The State of Women’s History in Denmark

  • Nanna Damsholt


It is a characteristic feature of Danish research in women’s history — just as it is a characteristic feature of all Danish research in the humanities — that it does not take place in ivory towers but, for better or for worse, grows and flourishes in the open. It is influenced not only by what happens in research at universities, but also by what happens in society at a global as well as at a national level. In Denmark, university-based women’s history is primarily attached to the humanities, that is, to Faculties of Arts, and this is, for the time being, not an advantageous position. Because of the current economic situation in Denmark, there is a general cutback in state funding. This general retrenchment particularly affects that part of the state budget allocated to research in the humanities, because this kind of research is not expected to benefit business or promote exports. As a consequence, scholars in the humanities, and among them women historians, have to spend quite a lot of time and energy on legitimising their work and making themselves visible in order to survive professionally. We feel we are required to prove that history is useful and are encouraged to write in an immediately comprehensible way to reach as wide an audience as possible. Our research is expected to be of current interest and exciting to read, not dry as dust. This challenge is, at one and the same time, both paralysing and stimulating, and the demands that are being made are legitimate as well as illegitimate. On principle I dissociate myself from the idea that the humanities need to prove themselves useful. To know one’s history is part of human life and need not be judged on its utility. It is a human right more than an asset.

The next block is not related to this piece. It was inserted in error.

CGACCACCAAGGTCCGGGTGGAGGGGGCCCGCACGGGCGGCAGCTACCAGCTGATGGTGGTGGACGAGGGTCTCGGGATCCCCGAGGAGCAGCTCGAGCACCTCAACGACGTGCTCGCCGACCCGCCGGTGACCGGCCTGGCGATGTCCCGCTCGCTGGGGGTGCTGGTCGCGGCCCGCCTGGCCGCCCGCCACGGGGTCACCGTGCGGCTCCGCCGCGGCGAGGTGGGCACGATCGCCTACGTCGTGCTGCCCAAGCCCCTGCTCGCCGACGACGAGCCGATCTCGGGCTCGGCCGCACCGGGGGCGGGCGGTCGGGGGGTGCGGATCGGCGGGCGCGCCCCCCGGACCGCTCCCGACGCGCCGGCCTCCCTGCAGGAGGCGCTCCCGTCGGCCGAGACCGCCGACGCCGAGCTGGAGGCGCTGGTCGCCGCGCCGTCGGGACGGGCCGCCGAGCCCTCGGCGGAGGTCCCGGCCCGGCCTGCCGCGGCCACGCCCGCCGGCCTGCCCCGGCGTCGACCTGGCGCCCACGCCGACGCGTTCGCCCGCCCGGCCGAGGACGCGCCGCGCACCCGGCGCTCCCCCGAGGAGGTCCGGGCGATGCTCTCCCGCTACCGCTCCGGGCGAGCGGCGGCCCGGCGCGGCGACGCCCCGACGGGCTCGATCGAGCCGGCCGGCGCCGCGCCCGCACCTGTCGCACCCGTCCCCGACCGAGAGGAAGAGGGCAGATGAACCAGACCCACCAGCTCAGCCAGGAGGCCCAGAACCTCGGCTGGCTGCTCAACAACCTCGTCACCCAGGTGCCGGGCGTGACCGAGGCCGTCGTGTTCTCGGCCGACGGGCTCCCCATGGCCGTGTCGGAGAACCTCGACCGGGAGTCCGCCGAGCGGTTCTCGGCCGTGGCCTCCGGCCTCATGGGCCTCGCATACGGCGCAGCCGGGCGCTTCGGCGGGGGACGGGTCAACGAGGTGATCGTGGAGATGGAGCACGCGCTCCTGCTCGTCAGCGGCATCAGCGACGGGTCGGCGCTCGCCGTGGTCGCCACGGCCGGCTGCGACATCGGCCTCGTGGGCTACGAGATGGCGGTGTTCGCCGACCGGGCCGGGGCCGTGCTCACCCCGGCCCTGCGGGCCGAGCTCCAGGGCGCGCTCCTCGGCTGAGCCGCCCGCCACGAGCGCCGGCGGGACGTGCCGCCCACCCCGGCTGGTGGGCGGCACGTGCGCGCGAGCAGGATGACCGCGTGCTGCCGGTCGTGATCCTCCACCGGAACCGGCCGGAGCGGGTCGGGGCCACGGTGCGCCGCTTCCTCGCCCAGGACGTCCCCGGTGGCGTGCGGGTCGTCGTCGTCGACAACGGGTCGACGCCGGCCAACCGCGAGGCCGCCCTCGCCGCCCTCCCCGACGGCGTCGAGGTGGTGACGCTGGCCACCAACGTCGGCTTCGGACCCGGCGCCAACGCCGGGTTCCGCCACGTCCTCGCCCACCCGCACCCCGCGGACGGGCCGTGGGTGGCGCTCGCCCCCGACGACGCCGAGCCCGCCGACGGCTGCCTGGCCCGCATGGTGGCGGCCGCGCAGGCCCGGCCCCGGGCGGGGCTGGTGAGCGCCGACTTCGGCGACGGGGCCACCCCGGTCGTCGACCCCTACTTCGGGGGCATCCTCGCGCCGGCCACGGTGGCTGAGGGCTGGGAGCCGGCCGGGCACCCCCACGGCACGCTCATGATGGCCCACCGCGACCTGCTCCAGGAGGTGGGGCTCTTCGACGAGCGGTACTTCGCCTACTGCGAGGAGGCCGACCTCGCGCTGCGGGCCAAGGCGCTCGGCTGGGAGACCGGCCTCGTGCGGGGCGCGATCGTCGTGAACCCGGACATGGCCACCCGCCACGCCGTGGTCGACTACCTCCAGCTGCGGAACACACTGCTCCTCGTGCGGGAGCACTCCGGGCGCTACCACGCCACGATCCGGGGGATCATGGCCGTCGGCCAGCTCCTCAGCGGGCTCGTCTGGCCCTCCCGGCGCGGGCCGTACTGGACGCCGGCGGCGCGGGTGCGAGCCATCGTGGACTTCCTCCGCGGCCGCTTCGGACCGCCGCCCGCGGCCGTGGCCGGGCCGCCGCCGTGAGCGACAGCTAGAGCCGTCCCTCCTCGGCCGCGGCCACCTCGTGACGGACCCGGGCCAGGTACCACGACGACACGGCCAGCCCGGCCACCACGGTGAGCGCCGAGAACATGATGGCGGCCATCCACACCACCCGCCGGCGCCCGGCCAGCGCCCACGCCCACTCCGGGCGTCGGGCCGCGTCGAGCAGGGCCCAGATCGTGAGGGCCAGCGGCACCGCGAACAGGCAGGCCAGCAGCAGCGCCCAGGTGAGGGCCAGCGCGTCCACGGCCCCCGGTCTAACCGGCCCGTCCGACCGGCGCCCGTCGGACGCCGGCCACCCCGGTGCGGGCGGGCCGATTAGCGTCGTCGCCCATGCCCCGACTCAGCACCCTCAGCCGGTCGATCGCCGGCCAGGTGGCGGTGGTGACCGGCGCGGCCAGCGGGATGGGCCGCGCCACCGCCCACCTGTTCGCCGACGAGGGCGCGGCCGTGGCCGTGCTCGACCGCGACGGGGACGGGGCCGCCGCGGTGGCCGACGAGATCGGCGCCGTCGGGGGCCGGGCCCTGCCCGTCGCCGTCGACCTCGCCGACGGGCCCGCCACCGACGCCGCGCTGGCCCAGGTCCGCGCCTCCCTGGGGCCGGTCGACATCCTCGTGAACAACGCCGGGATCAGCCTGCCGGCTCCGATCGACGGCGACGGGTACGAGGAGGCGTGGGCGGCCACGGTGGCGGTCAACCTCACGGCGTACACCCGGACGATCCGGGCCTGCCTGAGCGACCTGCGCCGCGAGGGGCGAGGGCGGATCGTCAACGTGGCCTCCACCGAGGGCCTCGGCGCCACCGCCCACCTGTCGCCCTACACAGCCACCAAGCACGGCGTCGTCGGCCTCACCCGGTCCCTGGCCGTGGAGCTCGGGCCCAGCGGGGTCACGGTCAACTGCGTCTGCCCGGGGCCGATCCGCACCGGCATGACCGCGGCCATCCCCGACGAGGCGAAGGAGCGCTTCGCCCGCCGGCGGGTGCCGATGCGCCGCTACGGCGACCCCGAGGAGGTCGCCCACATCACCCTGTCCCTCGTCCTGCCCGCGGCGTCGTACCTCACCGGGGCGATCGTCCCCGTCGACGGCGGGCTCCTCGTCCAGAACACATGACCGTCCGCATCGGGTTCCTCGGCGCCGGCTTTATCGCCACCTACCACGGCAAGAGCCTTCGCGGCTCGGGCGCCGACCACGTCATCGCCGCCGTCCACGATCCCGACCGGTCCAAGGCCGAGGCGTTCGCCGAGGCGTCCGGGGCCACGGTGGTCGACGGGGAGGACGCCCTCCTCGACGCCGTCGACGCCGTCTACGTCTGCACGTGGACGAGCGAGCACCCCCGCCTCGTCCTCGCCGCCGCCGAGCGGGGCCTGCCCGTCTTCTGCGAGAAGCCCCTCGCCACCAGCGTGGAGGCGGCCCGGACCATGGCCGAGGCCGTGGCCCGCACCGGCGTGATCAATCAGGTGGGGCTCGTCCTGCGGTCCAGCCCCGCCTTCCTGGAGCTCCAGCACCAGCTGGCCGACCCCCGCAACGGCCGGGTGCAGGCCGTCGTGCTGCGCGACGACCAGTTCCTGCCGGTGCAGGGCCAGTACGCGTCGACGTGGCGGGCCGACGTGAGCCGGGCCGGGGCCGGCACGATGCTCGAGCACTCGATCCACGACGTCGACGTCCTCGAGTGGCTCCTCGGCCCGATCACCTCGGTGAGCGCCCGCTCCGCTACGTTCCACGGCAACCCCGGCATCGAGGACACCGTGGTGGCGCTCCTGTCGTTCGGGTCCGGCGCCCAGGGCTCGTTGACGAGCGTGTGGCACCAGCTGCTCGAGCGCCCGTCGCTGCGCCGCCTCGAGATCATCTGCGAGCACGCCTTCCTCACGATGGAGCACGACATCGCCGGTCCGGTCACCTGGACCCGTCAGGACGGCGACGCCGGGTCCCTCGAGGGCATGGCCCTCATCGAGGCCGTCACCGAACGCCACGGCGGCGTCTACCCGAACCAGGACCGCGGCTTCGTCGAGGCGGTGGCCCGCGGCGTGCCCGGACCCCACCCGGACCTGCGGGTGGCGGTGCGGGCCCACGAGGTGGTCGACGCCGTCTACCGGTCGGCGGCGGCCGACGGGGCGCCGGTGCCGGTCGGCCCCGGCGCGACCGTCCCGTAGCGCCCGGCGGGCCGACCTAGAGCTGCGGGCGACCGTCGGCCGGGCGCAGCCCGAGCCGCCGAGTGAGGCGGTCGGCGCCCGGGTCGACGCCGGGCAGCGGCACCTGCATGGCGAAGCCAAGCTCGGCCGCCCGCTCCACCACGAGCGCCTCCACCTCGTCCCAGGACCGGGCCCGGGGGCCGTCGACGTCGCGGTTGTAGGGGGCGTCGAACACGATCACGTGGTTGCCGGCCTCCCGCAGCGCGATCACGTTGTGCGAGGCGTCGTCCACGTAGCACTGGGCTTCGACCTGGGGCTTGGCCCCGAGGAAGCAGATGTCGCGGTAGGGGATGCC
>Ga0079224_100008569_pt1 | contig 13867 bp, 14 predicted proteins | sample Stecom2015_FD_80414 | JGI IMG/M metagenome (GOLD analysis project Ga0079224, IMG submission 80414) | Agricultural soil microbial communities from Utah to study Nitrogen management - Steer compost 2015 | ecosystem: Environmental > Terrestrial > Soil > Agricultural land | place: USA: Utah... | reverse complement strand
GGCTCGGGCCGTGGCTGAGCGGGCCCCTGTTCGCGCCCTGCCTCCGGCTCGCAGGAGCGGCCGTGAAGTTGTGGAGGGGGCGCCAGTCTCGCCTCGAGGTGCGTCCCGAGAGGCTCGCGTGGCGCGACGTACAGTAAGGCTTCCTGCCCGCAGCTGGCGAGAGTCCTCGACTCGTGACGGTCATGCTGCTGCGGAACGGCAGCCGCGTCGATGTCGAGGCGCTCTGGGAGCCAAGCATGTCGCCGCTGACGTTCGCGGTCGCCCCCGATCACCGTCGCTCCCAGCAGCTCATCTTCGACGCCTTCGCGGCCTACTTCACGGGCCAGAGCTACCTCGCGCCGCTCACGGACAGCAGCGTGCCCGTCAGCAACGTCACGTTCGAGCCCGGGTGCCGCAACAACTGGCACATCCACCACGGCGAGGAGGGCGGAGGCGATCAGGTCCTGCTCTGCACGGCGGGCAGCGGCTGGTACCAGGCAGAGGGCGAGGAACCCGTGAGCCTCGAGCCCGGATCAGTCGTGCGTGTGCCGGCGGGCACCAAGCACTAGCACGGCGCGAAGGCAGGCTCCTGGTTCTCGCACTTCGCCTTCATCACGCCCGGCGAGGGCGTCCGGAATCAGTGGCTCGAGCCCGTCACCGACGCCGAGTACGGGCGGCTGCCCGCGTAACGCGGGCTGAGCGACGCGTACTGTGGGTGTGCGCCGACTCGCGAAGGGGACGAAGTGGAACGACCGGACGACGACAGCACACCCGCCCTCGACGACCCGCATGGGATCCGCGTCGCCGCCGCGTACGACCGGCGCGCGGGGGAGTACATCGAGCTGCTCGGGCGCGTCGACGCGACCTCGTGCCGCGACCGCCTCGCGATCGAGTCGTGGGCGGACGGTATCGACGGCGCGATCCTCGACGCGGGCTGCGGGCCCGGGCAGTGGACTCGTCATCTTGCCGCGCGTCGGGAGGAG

Danish Woman Danish Research Mature Woman Current Economic Situation History Curriculum 
These keywords were added by machine and not by the authors. This process is experimental and the keywords may be updated as the learning algorithm improves.


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© Karen Offen, Ruth Roach Pierson, Jane Rendall 1991

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  • Nanna Damsholt

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